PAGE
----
Love isn’t only about feelings. But we all need to experience love. So one way of fulfilling what Jesus asks of us today is this: Let’s choose to be really good at communicating to the special people in our lives that we do love them.

The thing is, other people don’t always have the same “love language” as we do. When we’re busy, we fall into the trap of using the love language that works for us, to show affection to the other person. But if we really care about someone, we could take the time to learn what their love-language is. Even though we might find it uncomfortable, we can use that language to communicate with them.

If you’re married, you’ve promised to love that person for a lifetime. It’s OK to ask your spouse what communicates your love best. You might be surprised to learn that it isn’t what you’ve always assumed it was.

In other relationships, it’s not always comfortable to ask a direct question, but you could try to see what the other person does to show love most often. Chances are, that’s their love language. Try doing the same back to them and see what happens!

“Do unto others as you want others to do to you,” said the Lord. Would you like someone to learn how to appreciate you better? Then you must be a learner, too!


May Feelings

Reflection for the May edition of the Catholic People Cardiff Diocesan Newspaper.

For the first thousand years of Christianity, not a single Catholic prayed the Hail Mary, let alone a rosary. The prayer simply hadn’t been composed, at least as we know it today. But we do know that from the earliest times, Christians asked the Mother of God to pray for them. The most ancient surviving text comes from the 3rd Century, and says: “Beneath your compassion, we take refuge, O Mother of God: do not despise our petitions in time of trouble: but rescue us from dangers, only pure, only blessed one.”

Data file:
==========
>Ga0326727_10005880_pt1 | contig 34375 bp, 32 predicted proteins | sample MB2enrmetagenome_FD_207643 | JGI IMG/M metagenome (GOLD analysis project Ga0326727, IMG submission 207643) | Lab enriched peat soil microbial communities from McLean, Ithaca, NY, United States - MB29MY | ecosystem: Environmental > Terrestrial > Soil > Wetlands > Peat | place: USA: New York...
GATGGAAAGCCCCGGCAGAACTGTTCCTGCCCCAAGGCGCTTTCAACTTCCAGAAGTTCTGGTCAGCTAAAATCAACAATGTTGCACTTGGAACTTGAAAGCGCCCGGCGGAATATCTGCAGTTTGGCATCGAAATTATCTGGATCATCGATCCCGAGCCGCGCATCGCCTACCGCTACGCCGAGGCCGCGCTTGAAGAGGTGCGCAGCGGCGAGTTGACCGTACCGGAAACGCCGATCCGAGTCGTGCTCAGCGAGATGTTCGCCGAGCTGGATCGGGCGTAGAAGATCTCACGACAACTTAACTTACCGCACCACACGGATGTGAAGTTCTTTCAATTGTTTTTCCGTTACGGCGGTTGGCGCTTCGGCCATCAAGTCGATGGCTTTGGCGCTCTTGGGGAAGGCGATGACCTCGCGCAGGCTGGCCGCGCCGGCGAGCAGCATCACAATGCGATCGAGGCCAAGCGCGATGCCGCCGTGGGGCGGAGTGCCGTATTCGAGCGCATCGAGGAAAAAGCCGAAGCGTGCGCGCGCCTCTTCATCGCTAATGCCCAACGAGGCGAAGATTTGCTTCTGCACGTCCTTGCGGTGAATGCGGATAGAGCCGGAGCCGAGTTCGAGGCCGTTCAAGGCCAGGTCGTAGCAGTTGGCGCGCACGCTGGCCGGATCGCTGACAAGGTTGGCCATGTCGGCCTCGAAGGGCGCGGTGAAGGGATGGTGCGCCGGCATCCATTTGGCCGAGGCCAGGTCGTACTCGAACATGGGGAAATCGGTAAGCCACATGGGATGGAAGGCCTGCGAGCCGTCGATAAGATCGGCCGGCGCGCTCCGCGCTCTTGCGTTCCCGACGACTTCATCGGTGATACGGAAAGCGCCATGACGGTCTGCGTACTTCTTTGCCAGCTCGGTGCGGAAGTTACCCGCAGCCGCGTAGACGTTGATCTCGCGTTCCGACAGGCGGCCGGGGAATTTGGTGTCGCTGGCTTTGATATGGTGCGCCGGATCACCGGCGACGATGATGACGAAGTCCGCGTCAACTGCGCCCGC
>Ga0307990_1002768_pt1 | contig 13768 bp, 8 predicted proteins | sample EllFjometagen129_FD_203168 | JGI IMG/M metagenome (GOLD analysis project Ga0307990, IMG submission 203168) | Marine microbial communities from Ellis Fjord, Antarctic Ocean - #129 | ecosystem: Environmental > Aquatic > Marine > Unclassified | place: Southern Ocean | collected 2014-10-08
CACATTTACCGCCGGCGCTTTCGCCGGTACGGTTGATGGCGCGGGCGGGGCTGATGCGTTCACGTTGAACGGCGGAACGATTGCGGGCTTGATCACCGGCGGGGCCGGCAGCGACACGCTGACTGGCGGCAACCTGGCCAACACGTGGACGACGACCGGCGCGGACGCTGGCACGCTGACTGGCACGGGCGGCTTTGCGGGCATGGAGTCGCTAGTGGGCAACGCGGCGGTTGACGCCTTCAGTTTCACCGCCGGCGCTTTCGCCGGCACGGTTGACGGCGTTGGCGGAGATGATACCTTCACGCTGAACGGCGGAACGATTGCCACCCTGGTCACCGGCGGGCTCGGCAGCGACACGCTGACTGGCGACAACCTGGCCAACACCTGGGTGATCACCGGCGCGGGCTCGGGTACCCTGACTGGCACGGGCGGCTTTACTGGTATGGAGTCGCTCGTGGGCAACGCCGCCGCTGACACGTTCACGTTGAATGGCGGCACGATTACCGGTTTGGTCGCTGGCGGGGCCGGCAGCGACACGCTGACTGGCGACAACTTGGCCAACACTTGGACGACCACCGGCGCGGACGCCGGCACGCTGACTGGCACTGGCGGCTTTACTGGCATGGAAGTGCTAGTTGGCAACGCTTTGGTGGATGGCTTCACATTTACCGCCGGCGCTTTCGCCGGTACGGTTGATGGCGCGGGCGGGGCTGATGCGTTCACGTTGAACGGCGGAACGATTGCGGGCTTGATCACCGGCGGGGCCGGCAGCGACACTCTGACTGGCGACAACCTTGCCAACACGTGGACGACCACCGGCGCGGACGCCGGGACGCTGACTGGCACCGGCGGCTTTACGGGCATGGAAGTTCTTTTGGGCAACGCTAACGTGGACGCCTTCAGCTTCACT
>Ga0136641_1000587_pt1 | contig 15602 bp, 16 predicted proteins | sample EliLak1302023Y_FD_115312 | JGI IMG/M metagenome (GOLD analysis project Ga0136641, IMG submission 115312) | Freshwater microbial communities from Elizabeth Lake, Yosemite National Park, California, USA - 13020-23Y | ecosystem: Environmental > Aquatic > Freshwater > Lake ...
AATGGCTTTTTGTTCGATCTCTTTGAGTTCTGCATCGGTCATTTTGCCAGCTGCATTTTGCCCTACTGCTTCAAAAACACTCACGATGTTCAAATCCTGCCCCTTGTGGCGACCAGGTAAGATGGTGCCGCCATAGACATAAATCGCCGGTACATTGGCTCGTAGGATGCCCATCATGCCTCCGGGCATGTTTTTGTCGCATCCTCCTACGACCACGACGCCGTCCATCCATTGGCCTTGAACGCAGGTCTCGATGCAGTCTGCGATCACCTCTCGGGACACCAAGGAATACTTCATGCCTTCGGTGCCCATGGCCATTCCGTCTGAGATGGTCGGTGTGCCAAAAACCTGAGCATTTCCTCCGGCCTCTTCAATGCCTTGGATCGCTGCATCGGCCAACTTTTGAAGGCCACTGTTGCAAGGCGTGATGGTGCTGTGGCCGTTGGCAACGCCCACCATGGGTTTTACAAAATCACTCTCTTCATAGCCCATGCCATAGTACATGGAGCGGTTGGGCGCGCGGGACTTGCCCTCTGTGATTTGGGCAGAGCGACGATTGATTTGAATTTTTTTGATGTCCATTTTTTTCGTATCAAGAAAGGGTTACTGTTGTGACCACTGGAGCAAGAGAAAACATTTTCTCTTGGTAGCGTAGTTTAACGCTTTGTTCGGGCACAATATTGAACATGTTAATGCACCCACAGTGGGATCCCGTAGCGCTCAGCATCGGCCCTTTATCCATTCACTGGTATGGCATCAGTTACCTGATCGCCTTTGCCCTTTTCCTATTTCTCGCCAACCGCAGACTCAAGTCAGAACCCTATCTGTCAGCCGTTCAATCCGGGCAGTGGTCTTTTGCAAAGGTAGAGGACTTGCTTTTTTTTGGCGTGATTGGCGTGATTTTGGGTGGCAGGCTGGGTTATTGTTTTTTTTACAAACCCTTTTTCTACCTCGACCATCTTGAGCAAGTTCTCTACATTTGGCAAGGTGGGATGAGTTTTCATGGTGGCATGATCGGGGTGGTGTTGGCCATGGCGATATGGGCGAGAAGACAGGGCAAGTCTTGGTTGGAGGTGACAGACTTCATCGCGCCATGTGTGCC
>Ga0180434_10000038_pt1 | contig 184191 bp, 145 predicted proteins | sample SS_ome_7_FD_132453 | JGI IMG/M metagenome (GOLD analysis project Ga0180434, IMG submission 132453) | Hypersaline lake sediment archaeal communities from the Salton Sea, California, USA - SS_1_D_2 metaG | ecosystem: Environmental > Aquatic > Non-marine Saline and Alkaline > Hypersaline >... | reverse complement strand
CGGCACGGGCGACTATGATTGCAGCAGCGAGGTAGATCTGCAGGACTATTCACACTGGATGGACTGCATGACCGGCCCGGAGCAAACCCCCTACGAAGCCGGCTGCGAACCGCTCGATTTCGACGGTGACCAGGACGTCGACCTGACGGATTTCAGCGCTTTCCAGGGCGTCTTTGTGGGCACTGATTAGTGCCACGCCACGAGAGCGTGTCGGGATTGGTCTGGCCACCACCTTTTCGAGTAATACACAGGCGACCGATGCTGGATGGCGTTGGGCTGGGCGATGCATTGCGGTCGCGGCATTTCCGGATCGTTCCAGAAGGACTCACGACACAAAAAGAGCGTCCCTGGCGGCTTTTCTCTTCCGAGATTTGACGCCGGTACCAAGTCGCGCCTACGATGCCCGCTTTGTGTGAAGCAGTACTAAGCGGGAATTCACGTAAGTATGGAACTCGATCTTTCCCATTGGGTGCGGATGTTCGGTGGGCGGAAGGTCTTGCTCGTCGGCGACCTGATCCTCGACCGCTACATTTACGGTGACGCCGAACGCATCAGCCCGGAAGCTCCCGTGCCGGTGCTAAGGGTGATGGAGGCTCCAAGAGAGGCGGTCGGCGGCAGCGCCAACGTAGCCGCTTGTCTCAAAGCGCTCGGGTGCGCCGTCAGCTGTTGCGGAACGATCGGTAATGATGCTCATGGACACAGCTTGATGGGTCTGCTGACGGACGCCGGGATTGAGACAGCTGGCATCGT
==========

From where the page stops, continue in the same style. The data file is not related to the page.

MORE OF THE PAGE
As the Christian Faith became well established across Europe, monasteries were established everywhere – the Cistercians were a particularly strong presence in medieval Wales. Lay brothers, who had never learned to read, could not join in with reading the 150 Psalms. Instead they offered the Lord’s Prayer 150 times, using a string of beads to keep count. By the 12th Century, it had become common to pray the Hail Mary on the beads, and we know that English hermits had a rule breaking the prayers into five groups of 10. Lay men and women adopted the practice too.

At that time, the Hail Mary simply consisted of the words of the Angel Gabriel – “Hail Mary, full of grace…” and the words of St Elizabeth – “Blessed are you among women…”. By the end of the 15th Century, it had become customary to add: “Holy Mary, Mother of God, pray for us sinners, now and at the hour of our death.”

Legend has it that Our Lady appeared to St Dominic and taught him the rosary, but the first written claim of this appeared 250 years after St Dominic lived. What we are more sure of is that, in Lourdes in 1858, Our Lady was carrying a rosary when she appeared to St Bernadette, and at Fatima in 1917, she asked that many people pray the rosary daily for the intention of peace in the world.